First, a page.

Palliative care is the total care of your mind, body and spirit. It can benefit the whole family, giving you, and your loved ones, support with your needs and quality of life.
Palliative care is often confused with end of life care. It's often started when a cure is no longer possible, but can also be given in the earlier stages of an illness.
The NHS website has more information about palliative and end of life care.
The palliative care team gives information and support to people with a serious illness. This includes:
- controlling symptoms
- planning care and treatment in advance
- financial, emotional, social and spiritual support
- supporting family members and those close to you
- access to other services that could help you, such as complementary therapies, psychological support and additional support at home
We're able to see people in hospital, in their own home, and in our outpatient clinics.
Our team includes:
- specialist nurses
- social workers
- psychological support staff
- administrative staff
To support our patients and those important to them, we work closely with:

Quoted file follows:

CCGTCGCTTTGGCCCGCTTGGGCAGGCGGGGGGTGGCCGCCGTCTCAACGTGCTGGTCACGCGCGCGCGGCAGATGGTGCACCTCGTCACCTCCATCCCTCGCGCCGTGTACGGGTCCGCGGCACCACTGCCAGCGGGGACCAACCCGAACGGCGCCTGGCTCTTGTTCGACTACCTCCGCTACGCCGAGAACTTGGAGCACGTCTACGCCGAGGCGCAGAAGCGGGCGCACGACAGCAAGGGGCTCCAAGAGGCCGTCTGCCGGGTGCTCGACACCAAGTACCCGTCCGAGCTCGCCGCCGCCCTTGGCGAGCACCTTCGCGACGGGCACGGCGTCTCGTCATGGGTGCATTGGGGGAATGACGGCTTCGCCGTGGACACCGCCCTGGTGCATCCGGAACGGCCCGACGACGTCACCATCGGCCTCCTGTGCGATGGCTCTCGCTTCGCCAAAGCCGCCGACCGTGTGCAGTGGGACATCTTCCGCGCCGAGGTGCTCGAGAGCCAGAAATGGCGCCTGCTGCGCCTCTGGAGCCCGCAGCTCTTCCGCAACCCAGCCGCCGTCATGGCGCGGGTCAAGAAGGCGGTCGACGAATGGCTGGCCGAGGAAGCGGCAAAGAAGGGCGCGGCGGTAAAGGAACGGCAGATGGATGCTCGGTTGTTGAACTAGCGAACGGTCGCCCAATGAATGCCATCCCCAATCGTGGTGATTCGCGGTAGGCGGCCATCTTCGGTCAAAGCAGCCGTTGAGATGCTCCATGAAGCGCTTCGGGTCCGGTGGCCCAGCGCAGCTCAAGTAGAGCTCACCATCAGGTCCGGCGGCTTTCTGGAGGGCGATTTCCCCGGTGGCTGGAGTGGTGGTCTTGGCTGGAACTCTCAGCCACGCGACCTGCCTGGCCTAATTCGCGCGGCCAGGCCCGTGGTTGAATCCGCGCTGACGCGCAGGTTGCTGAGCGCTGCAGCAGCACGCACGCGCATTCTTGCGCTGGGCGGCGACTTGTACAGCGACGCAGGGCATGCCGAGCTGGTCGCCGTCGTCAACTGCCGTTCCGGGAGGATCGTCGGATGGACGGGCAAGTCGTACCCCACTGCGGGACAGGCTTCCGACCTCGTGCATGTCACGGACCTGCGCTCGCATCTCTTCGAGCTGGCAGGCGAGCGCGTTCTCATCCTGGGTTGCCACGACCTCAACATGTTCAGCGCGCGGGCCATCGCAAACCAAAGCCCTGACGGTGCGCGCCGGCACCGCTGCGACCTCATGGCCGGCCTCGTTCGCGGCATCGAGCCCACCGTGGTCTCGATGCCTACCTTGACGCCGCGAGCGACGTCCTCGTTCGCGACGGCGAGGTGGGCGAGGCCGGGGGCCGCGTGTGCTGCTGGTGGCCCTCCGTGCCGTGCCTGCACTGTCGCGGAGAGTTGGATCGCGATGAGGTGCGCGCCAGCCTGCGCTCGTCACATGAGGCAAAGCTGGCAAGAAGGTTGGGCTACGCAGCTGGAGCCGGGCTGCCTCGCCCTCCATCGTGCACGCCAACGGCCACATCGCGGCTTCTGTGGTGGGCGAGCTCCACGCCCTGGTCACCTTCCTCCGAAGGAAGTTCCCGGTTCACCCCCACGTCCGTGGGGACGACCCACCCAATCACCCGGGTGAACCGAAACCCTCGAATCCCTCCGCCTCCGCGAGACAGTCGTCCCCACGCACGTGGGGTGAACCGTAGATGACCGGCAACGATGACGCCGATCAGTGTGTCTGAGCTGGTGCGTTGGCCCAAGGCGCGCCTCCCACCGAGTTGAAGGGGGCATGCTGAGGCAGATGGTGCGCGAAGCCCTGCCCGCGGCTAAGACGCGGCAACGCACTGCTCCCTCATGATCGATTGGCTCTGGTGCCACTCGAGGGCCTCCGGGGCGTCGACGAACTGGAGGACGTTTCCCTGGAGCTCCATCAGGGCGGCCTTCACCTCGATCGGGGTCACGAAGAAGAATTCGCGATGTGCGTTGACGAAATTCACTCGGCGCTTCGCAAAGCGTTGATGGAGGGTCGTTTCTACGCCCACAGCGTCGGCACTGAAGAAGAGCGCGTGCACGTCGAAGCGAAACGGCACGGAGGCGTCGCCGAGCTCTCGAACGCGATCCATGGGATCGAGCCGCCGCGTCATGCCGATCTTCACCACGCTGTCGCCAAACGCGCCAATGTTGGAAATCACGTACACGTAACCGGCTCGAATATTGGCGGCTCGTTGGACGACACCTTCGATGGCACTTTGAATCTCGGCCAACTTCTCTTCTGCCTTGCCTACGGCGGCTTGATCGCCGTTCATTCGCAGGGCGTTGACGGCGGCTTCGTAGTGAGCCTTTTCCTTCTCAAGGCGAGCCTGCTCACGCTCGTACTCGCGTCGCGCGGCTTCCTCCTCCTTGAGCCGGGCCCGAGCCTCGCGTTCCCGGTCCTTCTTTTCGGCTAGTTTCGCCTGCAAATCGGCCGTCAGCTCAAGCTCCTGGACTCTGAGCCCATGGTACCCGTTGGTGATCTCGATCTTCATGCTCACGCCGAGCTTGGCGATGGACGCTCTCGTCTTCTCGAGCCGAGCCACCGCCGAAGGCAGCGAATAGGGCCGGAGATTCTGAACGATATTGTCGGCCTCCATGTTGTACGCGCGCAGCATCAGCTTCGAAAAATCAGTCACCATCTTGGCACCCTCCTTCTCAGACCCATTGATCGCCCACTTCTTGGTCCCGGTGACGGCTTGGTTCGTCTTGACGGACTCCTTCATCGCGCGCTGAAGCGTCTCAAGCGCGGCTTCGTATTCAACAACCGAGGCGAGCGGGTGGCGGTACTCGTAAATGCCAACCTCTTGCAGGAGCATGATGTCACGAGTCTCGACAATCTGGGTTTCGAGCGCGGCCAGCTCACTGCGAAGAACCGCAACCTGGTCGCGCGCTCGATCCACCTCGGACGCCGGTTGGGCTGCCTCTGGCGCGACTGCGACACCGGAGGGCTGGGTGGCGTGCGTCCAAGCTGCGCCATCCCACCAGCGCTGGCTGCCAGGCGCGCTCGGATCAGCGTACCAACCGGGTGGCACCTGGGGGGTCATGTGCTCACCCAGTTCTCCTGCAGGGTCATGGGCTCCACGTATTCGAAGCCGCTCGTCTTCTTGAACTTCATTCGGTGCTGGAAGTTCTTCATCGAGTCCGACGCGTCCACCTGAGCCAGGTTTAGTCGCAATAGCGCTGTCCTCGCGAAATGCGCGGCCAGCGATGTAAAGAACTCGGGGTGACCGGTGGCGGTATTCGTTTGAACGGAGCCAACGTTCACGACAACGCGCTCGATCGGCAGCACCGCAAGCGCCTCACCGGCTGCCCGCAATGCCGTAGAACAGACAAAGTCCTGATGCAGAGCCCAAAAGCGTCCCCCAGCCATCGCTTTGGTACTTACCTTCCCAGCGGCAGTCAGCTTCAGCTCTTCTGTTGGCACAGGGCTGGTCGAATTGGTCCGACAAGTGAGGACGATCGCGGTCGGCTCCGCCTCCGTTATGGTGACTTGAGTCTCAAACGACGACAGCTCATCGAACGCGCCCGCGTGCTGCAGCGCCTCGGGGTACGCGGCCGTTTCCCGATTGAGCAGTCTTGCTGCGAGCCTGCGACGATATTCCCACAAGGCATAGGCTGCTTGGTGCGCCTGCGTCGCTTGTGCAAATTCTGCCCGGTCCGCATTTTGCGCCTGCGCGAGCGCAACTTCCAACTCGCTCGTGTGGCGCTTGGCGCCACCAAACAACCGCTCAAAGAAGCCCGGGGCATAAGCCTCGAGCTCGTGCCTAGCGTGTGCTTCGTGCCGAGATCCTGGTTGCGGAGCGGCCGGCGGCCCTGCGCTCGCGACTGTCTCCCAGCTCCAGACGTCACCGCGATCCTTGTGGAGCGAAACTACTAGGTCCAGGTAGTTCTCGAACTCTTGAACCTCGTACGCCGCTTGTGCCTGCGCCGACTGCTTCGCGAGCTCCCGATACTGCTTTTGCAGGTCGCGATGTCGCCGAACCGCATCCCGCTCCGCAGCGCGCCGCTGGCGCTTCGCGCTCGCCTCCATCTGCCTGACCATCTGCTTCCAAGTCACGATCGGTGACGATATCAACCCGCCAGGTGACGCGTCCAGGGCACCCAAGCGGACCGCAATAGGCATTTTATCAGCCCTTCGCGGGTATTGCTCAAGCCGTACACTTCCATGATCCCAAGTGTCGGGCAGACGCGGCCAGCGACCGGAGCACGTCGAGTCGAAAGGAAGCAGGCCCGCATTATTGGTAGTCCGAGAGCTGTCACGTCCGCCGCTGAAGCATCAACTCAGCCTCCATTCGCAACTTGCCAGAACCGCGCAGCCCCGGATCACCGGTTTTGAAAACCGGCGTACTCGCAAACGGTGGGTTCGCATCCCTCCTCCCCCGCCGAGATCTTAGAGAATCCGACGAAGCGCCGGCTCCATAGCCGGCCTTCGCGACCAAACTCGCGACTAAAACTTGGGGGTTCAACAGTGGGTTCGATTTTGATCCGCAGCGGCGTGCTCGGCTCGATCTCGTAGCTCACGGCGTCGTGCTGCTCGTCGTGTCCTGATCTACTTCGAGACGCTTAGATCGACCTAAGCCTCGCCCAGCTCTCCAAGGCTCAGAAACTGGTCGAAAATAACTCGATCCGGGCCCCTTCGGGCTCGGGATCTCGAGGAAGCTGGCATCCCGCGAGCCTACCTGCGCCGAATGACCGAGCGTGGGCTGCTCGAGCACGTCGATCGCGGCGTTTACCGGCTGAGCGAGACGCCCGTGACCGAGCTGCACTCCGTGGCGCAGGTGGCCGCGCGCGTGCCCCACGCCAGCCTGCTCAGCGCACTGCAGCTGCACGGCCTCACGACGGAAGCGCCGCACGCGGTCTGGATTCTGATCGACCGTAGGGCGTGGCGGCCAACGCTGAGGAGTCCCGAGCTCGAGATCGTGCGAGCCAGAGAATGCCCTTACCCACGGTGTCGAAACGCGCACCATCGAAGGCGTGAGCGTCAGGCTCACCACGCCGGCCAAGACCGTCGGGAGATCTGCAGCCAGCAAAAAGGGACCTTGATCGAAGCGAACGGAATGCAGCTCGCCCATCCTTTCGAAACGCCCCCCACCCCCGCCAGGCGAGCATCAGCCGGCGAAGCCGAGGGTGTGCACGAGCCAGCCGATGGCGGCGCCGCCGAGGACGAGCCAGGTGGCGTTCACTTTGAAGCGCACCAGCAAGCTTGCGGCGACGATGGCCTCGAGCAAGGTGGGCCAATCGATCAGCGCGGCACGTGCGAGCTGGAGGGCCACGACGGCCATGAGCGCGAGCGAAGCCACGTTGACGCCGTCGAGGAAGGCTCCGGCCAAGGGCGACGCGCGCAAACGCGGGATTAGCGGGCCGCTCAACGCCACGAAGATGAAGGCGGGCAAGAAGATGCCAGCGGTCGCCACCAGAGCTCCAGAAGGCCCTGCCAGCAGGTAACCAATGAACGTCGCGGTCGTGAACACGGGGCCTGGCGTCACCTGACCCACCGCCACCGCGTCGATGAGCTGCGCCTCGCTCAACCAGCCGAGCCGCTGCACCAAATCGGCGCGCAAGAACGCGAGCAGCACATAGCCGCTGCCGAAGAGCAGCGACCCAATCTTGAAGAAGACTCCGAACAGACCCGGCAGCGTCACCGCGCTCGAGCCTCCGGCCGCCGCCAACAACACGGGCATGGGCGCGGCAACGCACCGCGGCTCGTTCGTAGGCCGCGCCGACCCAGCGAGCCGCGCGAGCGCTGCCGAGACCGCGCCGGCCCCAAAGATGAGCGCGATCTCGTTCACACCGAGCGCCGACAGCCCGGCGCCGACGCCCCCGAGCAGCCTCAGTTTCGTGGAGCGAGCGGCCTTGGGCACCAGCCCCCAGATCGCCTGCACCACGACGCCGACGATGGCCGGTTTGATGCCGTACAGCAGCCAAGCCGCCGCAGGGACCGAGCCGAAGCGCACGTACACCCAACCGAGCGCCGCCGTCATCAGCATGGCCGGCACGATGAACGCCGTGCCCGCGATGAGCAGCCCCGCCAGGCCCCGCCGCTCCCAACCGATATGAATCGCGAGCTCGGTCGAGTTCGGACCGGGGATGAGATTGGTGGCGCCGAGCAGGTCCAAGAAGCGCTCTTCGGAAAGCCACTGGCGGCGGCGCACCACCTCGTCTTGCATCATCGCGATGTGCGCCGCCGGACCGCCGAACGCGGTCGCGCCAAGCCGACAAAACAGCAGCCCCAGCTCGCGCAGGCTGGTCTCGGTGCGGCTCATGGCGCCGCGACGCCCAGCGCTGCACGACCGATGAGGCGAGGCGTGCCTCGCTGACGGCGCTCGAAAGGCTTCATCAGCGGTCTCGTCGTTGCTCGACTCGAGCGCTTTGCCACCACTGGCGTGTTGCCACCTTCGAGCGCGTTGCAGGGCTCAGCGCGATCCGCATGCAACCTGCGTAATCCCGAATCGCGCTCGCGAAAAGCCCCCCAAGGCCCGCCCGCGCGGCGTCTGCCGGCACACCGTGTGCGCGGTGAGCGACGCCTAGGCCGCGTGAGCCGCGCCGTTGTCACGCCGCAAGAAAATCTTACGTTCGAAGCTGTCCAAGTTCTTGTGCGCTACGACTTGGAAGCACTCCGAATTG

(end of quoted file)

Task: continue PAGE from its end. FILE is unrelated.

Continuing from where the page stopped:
- hospital doctors
- community nurses
- other local hospitals and hospices
Health information and support
Our treatment planning information helps you think about what happens when treatment is not successful and to have conversations about end of life care.
It includes short videos, developed with our staff and patients, about:
Helen Thurkettle, nurse consultant
Research and clinical trials
Research is vital to improving the care that you receive when you're unwell. You can help improve healthcare by taking part in research studies at our Trust. During your appointment, ask your health professional about research. They'll be happy to tell you about research studies you could be eligible to join.
We'll also tell you about any research studies you may be able to take part in.